Earlier this month, I participated in my third Day of DH, an international project designed to have digital humanists share what they do for a day.
I felt like I had even less time this year to live blog/tweet my day, and to read about others’ activities – April is definitely the cruellest month in academia, and as you’ll see in my Day of DH 2016 site, this was a particularly full day for me. You can read my Day of DH 2016 blog here (and see more about my Day of DH’s in 2014 and 2015), or peruse the #DayofDH2016 Twitter feed here.
Earlier this week, I participated in my second Day of DH, an international project designed to have digital humanists share what they do for a day (in answer to the perennial “What exactly is digital humanities, anyway?”).
Although the constant blogging and tweeting can be time-consuming, I really enjoyed the opportunity to hear more about other DH-ers’ work and share my own. You can read my Day of DH 2015 blog here (and see more about my Day of DH in 2014 here), or peruse the #DayofDH2015 Twitter feed here.
Last week marked my one year anniversary of moving to North Carolina and taking up my position as the Associate Archivist of Davidson College. I’ve written a bit in here before about all of the Big Life Changes that have occurred over the past year and half or so (completing two graduate degrees, moving 900 miles, etc.), but anniversaries always seem like particularly apropos times to reflect, so, here’s a few of the things I’ve done over the past year (get ready for a long-ish post!):
Probably the most enjoyable part of my job is that I get to work on a vast array of different projects and initiatives – there’s always something happening in the small (three FTE) Archives & Special Collections working group. We’re a constant hub of energy and ideas, and much of that is down to the amazing people I work with – the College Archivist & Records Management Coordinator (Jan) and the Special Collections Outreach Librarian (Sharon) have a combined 55 years of Davidson work experience, so their institutional memories and knowledge are invaluable. But even more important (to me, at least!) is their total willingness to try new things, play around with ideas, and listen to the new person in the room. Though I work most closely with Jan and Sharon, my larger department at the library (Discovery Systems) is similarly inventive and friendly, and I’ve met and begun collaborating with lots of amazing people around campus and around the state. I love working in such a supportive unit, AND they frequently bring in snacks to share – I’m living the dream, you guys.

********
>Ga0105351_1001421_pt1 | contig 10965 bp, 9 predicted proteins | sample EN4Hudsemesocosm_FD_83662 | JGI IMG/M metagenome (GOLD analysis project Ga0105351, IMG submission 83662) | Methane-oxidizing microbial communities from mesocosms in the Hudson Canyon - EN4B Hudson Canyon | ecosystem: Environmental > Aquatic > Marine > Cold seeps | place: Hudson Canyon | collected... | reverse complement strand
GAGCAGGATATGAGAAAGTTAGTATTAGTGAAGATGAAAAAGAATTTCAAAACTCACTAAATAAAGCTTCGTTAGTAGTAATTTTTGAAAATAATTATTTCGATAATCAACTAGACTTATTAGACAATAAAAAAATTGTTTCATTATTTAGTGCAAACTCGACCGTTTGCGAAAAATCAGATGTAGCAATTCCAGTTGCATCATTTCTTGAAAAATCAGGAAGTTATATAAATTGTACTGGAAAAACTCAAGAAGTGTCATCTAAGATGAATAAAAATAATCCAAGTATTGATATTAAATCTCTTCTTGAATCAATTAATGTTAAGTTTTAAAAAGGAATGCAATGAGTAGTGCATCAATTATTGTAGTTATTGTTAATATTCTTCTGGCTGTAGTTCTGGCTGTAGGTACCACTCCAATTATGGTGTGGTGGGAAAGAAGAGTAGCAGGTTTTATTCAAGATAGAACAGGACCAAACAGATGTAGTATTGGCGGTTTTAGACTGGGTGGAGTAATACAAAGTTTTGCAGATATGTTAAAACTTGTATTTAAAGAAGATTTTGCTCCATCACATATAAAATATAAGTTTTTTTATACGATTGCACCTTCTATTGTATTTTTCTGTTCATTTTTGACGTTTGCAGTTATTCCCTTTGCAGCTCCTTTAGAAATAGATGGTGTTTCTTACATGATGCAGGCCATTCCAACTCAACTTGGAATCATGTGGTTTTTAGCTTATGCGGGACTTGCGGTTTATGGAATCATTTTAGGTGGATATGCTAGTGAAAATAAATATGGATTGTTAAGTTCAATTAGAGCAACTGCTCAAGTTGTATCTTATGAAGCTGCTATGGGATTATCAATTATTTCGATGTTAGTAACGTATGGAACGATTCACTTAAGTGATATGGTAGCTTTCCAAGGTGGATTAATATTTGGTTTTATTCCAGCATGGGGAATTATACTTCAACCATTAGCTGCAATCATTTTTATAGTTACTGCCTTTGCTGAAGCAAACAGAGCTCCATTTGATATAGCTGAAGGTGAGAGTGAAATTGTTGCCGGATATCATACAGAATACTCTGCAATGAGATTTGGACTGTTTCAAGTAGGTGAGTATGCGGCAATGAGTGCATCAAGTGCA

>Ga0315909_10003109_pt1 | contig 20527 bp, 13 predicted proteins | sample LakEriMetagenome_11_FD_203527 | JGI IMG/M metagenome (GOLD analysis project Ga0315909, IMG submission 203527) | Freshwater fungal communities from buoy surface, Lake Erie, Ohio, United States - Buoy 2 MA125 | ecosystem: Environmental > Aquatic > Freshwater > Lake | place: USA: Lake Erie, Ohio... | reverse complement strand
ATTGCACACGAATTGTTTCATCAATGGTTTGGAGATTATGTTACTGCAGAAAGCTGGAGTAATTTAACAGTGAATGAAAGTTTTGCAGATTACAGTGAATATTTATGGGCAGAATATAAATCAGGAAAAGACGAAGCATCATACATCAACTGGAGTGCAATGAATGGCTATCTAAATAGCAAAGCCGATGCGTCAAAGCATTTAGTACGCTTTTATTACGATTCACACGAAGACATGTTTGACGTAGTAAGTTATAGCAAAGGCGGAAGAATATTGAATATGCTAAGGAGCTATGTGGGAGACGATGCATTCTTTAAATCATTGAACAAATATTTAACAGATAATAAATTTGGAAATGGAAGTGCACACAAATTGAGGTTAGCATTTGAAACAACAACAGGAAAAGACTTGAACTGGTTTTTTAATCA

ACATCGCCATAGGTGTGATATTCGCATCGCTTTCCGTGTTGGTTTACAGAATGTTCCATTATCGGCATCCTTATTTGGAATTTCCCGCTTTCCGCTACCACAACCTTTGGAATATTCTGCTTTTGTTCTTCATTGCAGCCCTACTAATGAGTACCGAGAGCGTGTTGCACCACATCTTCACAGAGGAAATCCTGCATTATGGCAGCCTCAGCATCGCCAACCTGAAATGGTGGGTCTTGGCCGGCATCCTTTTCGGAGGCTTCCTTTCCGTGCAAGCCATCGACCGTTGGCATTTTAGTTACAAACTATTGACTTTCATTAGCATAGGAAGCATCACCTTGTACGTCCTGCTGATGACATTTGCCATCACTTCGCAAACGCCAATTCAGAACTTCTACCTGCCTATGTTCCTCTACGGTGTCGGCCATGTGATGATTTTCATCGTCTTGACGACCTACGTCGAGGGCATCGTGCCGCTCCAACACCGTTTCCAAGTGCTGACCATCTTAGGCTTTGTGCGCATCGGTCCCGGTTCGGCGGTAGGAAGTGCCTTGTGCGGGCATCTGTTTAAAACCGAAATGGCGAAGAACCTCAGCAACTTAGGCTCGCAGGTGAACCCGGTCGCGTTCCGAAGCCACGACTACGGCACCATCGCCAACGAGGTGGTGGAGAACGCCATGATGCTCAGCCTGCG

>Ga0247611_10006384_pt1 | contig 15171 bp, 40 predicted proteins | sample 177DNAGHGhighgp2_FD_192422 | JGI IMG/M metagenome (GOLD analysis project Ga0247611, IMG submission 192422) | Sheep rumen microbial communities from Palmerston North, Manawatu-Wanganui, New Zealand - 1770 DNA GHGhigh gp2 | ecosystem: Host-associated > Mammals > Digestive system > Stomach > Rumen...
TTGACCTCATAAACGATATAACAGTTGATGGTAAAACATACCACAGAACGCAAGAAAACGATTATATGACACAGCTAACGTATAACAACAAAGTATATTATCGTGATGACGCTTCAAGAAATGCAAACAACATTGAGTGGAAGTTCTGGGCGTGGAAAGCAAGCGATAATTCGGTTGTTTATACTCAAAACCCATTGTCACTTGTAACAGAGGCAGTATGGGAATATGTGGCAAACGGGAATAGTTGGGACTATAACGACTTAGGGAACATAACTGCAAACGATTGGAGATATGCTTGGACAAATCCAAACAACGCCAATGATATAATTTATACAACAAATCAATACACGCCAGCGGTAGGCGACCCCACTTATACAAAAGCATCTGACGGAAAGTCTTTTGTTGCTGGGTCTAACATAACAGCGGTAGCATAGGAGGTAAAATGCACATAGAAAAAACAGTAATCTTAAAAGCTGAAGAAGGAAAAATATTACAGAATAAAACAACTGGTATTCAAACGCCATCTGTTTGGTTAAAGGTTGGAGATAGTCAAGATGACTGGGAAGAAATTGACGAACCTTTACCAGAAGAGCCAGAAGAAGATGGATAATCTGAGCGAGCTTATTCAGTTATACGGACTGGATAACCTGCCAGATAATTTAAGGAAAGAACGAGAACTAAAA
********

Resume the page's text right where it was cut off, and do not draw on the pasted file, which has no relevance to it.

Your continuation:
When I came into work last Wednesday, Jan and Sharon had placed this incredibly heartwarming whiteboard in front of my office:
My duties in the Davidson College Archives & Special Collections include supervising student workers, and this summer we had a bevy of them – five total! I’ve been in supervisory roles before – I was in charge of an office as an undergrad, and I had an intern work under me for a summer when I served as the archivist of the Nichols House Museum. However, this summer was my first experience with student workers in an academic library/ archives setting, and my first time supervising so many at once.
All in all, I think the summer ended up being incredibly productive, and our student workers were all amazing! I learned a lot by working with them this summer – it was challenging (in a good way) for me to train a new corps of students, and although I tried to balance out work I knew would most likely be tedious (scanning for hours) with some more exciting or creative projects, I’m aware that some of the tasks might not have been enjoyable. However, these five women handled every assignment with good grace, and I enjoyed getting to know all of them (as did the rest of the archives staff!). All of our students did some digitization work (primarily scanning, uploading, and entering metadata for student publications), although each had a variety of projects and assignments.
Here’s a roundup of the blogs the students wrote to summarize their experiences:
Obviously, this list will be biased as to what I consider “digitally-inflected” – for instance, I’m not including any of the pre-conference workshops, although these definitely include options that have a strong digital component, nor am I including sessions/ events that appear to be standards-based (if I did, the list would be almost entirely standards!). This list includes five of the 70 sessions, which means that 7.14% of this year’s sessions are DH-inflected; however, that does not account for day-long events (like the Research Forum or THATCamp SAA), posters, roundtables, or committee meetings, some of which I did include on this list.